“And Hashem said to Mosheh:

Gather for Me seventy men

of the elders of Israel

that you know to be

the wise men of the people

and their officials

and bring them to the Tent of Meeting

that they may stand there with you.”

| Vayomer Hashem el-Moshe

| esfah-li shiv’im ish

| miziknei Yisra’el

| asher yadata ki-hem

| ziknei ha’am

| veshotrav

| velakachta otam el-Ohel Mo’ed

| vehityatzvu sham imach

Numbers 11:16

So here, at the Ohel Moed – the place where Mosheh normally heard all the issues and concerns of the people, as well as made all his judgments from – he was no longer to stand alone, but with seventy men standing with him in an official capacity. These were not priests or sacred people such as a Levite, they were people of all the tribes of Israel. Mosheh was to choose these leaders, thus it was required that he know them and their reputation personally.

To be an elder – a zakein – in this sense does not necessarily mean that one is old man with a zakana beard. But this is the image one normally gets, even in the Talmud where the term usually means ones grandfather. But in actuality this term means something more than one who has aged; it can often means one who is aged, thus in everyday speech this often can mean a person who is old-fashioned, or as we say old-schooled. They are a wise person from having some life experience under their belt. Thus to be a zakein also means one that is a wise man and or a sage.

Thus we read of the setting up of the assembly of the elders at the Ohel Moed – which would later be incorporated into the Beit HaMikdash – The Temple, as the Lishkat haGazitThe Chamber of Hewn Stone. This body which was established by Mosheh at the command of G-d would later become known as the Sanhedrin, who functioned in the capacity of hearing the most complex and high-profile cases. Most often the difficulty in trying these cases was because they dealt with the most extreme cases and people. As we will see the situations presented to us in this parsha concern false prophets, rebellious leaders, and cities of idolatry. Mosheh was not alone in dealing with these issues any more. G-d promised to speak to him from there, and the people would also be given some of the spiritual mantel that only Mosheh wore up until now so that they help share the responsibility and he not go at it alone. G-d and his fellow man would advise him.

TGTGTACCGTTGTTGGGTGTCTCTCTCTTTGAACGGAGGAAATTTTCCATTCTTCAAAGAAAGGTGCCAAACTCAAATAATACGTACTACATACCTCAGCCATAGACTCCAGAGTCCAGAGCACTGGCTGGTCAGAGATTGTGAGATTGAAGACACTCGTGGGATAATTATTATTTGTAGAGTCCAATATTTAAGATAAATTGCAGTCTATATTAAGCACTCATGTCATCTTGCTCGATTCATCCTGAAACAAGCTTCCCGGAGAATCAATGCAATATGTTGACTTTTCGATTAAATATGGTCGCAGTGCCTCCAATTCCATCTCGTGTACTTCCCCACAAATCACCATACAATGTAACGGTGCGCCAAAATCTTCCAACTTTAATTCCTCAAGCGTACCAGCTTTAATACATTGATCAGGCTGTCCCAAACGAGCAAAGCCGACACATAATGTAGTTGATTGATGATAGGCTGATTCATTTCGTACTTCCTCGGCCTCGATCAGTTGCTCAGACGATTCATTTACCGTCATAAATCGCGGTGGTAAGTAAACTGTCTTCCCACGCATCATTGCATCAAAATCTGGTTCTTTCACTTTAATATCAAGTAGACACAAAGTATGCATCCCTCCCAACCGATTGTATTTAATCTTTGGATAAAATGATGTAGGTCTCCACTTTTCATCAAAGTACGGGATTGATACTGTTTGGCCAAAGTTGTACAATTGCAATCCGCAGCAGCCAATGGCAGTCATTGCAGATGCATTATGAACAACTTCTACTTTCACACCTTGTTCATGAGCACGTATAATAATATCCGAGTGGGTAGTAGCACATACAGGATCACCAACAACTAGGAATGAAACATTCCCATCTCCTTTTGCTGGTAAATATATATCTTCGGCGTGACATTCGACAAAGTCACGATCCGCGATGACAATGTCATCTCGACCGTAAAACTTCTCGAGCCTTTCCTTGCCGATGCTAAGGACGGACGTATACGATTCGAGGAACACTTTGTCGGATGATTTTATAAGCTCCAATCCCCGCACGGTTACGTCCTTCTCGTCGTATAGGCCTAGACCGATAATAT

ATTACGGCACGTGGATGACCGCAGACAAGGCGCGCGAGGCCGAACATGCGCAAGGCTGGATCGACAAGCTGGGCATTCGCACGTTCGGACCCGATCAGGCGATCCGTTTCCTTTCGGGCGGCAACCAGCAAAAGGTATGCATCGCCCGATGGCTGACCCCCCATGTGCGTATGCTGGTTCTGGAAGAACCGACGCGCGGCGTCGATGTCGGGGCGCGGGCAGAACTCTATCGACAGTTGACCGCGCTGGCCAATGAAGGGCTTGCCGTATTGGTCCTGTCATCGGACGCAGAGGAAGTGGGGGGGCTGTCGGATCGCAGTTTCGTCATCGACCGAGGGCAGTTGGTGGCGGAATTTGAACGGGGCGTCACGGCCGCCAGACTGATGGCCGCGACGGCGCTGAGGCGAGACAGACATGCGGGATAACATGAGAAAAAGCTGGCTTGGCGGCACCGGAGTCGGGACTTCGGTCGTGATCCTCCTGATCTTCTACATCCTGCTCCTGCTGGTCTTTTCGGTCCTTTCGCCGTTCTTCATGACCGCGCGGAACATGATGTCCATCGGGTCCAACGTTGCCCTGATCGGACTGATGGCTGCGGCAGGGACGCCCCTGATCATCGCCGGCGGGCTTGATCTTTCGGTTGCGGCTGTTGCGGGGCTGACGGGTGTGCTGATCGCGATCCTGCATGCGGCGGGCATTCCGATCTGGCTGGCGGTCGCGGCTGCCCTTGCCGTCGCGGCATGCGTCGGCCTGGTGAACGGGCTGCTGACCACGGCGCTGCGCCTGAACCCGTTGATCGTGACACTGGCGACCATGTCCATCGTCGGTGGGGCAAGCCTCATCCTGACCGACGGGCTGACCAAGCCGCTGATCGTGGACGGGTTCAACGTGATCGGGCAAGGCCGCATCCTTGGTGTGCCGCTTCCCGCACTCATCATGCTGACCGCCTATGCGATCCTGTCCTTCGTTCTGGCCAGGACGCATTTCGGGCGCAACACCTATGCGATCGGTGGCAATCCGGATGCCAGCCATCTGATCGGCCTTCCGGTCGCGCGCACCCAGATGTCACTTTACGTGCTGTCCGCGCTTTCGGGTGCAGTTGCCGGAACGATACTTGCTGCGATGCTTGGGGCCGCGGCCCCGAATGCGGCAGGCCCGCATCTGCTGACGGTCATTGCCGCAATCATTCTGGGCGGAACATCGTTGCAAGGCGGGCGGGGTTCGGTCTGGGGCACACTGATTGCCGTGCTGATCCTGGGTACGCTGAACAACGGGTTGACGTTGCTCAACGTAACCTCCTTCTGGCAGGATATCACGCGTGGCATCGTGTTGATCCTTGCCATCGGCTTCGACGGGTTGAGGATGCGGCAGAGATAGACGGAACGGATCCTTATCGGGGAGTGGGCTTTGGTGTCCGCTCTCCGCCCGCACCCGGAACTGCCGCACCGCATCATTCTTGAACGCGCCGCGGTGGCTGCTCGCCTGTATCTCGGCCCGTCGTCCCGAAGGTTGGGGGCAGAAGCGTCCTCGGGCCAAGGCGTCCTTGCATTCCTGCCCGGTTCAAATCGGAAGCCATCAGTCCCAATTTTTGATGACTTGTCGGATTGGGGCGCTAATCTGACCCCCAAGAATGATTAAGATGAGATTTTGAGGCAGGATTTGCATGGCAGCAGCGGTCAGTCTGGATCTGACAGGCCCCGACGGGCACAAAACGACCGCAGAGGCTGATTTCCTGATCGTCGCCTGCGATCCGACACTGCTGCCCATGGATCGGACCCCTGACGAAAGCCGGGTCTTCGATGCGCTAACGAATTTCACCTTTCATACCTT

But there is one point that is often missed by people when we read this. It does not say that they will be given a spirit like Mosheh, that would suggest that they would be like minded to Mosheh. No, instead we read that G-d would atzaldelegate spiritual responsibility to the elders. Nor does it say that they will just stand there merely supporting him, it says that they will “vehityatsvu sham imach / and they will present themselves there with you.” To hityatzeiv not only means to present oneself, but it also means to face, or to stand before one. Mosheh as he heard these cases would be advised by these elders who also would present Mosheh with issues and advice, each being wise in many matters and able to contribute. Mosheh and any successive leader that headed this body would would listen to these 70 sages, and they in tern would oversee the legislative process of enacting the Torah law. Not even Mosheh was above the law, nor able to act willfully he was kept in check by the elders and G-d. In this sense we can understand why the word hityatzeiv can also mean to stabilize. They didn’t just support him to help from falling over, their functions was one of bringing moderation and balance to the legal system.

In this parsha Mosheh now lays out how this is going to effect the body of elders and the people’s relationship to them once they are established within the Promised Land. It also gives us some pretty good insight into how things worked during those days as very little changed, the system was just incomplete before the nation was established.

Now for the sake of time I will paraphrase some of the text to bring us up to speed on how this system functioned. When there was a cases that arose that were too difficult such as judgment “between blood and blood” (presumably capital cases), between conflicting laws and please, causes of assault, plague like epidemics arise, or when there is controversy boiling over in that place, they are to get up and go the place G-d will choose (it’s contentiously refereed to this way because Jerusalem is not yet the capital, as they have not even entered into the actual country yet). They are to approach the Levite priests and unto the judges that are there in those days to ask questions, and the judges will declare the sentence to the people. The case may already be tried, but this is in place for cases in which there is dispute or a ruling of capital punishment. To show impartiality and settle the issue once and for all, the approval of a supreme court was prescribed for judgment to be sentenced and then carried out.